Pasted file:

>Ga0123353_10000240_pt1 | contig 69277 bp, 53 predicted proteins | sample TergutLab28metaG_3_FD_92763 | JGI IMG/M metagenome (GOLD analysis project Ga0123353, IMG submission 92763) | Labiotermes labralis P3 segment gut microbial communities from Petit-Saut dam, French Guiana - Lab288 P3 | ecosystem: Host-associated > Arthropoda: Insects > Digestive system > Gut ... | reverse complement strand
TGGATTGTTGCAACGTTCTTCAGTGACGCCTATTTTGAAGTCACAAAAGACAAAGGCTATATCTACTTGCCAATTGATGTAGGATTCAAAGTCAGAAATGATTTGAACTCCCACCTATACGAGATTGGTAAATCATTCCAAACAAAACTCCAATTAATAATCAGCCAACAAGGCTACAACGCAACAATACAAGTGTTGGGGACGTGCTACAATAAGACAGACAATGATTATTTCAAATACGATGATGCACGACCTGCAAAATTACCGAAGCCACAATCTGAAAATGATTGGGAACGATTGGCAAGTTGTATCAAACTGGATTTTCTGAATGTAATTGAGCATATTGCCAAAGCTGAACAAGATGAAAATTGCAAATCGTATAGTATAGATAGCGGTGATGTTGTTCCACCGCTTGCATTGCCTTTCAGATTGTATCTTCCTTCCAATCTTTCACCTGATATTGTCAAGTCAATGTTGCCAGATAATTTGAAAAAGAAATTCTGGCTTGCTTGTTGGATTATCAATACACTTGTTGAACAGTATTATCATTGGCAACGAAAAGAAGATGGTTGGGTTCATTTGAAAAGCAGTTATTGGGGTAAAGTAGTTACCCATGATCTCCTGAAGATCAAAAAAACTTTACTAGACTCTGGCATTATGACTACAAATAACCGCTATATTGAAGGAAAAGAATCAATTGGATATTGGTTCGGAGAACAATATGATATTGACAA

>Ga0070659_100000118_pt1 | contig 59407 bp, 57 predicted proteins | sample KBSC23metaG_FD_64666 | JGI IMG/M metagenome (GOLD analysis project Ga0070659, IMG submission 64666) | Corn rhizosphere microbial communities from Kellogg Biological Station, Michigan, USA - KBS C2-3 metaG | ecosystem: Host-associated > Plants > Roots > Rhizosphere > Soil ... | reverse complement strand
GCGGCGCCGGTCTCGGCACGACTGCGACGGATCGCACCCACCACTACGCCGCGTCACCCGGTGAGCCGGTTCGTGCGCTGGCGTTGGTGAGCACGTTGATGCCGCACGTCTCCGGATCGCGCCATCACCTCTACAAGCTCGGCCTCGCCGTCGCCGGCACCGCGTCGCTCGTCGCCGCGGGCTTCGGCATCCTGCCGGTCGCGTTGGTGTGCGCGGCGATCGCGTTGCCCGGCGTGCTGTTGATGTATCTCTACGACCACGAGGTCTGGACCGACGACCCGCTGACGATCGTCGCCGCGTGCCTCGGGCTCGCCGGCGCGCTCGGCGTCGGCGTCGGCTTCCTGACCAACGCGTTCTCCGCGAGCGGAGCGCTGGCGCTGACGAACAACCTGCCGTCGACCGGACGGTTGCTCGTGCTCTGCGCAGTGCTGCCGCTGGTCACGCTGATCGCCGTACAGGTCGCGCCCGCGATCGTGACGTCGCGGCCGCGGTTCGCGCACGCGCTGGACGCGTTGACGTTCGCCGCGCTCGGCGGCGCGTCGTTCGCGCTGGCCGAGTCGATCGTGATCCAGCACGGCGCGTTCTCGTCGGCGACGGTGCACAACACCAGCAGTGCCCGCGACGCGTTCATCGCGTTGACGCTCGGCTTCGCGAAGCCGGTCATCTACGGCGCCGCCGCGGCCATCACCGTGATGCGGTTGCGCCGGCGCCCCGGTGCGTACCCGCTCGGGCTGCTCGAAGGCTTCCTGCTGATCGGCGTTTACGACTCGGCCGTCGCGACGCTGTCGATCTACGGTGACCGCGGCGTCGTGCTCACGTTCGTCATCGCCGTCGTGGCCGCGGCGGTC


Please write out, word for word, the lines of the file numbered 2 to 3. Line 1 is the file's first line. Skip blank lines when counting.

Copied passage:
TGGATTGTTGCAACGTTCTTCAGTGACGCCTATTTTGAAGTCACAAAAGACAAAGGCTATATCTACTTGCCAATTGATGTAGGATTCAAAGTCAGAAATGATTTGAACTCCCACCTATACGAGATTGGTAAATCATTCCAAACAAAACTCCAATTAATAATCAGCCAACAAGGCTACAACGCAACAATACAAGTGTTGGGGACGTGCTACAATAAGACAGACAATGATTATTTCAAATACGATGATGCACGACCTGCAAAATTACCGAAGCCACAATCTGAAAATGATTGGGAACGATTGGCAAGTTGTATCAAACTGGATTTTCTGAATGTAATTGAGCATATTGCCAAAGCTGAACAAGATGAAAATTGCAAATCGTATAGTATAGATAGCGGTGATGTTGTTCCACCGCTTGCATTGCCTTTCAGATTGTATCTTCCTTCCAATCTTTCACCTGATATTGTCAAGTCAATGTTGCCAGATAATTTGAAAAAGAAATTCTGGCTTGCTTGTTGGATTATCAATACACTTGTTGAACAGTATTATCATTGGCAACGAAAAGAAGATGGTTGGGTTCATTTGAAAAGCAGTTATTGGGGTAAAGTAGTTACCCATGATCTCCTGAAGATCAAAAAAACTTTACTAGACTCTGGCATTATGACTACAAATAACCGCTATATTGAAGGAAAAGAATCAATTGGATATTGGTTCGGAGAACAATATGATATTGACAA

>Ga0070659_100000118_pt1 | contig 59407 bp, 57 predicted proteins | sample KBSC23metaG_FD_64666 | JGI IMG/M metagenome (GOLD analysis project Ga0070659, IMG submission 64666) | Corn rhizosphere microbial communities from Kellogg Biological Station, Michigan, USA - KBS C2-3 metaG | ecosystem: Host-associated > Plants > Roots > Rhizosphere > Soil ... | reverse complement strand